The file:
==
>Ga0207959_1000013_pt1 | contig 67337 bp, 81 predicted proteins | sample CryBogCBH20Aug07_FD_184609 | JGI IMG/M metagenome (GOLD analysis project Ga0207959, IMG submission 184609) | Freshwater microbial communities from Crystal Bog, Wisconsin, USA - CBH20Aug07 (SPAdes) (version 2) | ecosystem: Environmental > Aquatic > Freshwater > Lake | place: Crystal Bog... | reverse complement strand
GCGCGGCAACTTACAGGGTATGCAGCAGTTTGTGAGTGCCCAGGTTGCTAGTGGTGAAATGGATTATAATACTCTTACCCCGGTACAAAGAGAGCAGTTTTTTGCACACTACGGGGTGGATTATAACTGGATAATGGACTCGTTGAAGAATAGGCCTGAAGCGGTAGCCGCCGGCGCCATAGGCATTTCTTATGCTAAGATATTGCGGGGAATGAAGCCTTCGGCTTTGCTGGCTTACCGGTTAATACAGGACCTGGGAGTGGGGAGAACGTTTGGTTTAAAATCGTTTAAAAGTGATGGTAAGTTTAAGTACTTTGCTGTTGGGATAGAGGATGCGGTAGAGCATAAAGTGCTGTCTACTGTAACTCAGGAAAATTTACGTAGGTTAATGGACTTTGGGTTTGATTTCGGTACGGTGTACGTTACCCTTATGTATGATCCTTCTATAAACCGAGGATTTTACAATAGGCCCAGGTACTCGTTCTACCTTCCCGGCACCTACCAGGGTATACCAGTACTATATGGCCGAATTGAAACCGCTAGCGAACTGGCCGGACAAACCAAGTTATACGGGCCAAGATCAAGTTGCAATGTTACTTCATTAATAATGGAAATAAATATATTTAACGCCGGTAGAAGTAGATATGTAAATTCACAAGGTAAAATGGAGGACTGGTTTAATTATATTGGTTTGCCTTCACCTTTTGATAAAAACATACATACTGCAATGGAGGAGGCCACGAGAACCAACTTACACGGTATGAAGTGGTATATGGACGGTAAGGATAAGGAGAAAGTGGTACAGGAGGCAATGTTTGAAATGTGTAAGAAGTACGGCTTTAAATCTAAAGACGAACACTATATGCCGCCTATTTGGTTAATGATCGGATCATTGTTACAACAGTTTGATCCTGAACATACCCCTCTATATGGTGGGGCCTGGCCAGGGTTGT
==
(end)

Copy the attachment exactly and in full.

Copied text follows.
>Ga0207959_1000013_pt1 | contig 67337 bp, 81 predicted proteins | sample CryBogCBH20Aug07_FD_184609 | JGI IMG/M metagenome (GOLD analysis project Ga0207959, IMG submission 184609) | Freshwater microbial communities from Crystal Bog, Wisconsin, USA - CBH20Aug07 (SPAdes) (version 2) | ecosystem: Environmental > Aquatic > Freshwater > Lake | place: Crystal Bog... | reverse complement strand
GCGCGGCAACTTACAGGGTATGCAGCAGTTTGTGAGTGCCCAGGTTGCTAGTGGTGAAATGGATTATAATACTCTTACCCCGGTACAAAGAGAGCAGTTTTTTGCACACTACGGGGTGGATTATAACTGGATAATGGACTCGTTGAAGAATAGGCCTGAAGCGGTAGCCGCCGGCGCCATAGGCATTTCTTATGCTAAGATATTGCGGGGAATGAAGCCTTCGGCTTTGCTGGCTTACCGGTTAATACAGGACCTGGGAGTGGGGAGAACGTTTGGTTTAAAATCGTTTAAAAGTGATGGTAAGTTTAAGTACTTTGCTGTTGGGATAGAGGATGCGGTAGAGCATAAAGTGCTGTCTACTGTAACTCAGGAAAATTTACGTAGGTTAATGGACTTTGGGTTTGATTTCGGTACGGTGTACGTTACCCTTATGTATGATCCTTCTATAAACCGAGGATTTTACAATAGGCCCAGGTACTCGTTCTACCTTCCCGGCACCTACCAGGGTATACCAGTACTATATGGCCGAATTGAAACCGCTAGCGAACTGGCCGGACAAACCAAGTTATACGGGCCAAGATCAAGTTGCAATGTTACTTCATTAATAATGGAAATAAATATATTTAACGCCGGTAGAAGTAGATATGTAAATTCACAAGGTAAAATGGAGGACTGGTTTAATTATATTGGTTTGCCTTCACCTTTTGATAAAAACATACATACTGCAATGGAGGAGGCCACGAGAACCAACTTACACGGTATGAAGTGGTATATGGACGGTAAGGATAAGGAGAAAGTGGTACAGGAGGCAATGTTTGAAATGTGTAAGAAGTACGGCTTTAAATCTAAAGACGAACACTATATGCCGCCTATTTGGTTAATGATCGGATCATTGTTACAACAGTTTGATCCTGAACATACCCCTCTATATGGTGGGGCCTGGCCAGGGTTGT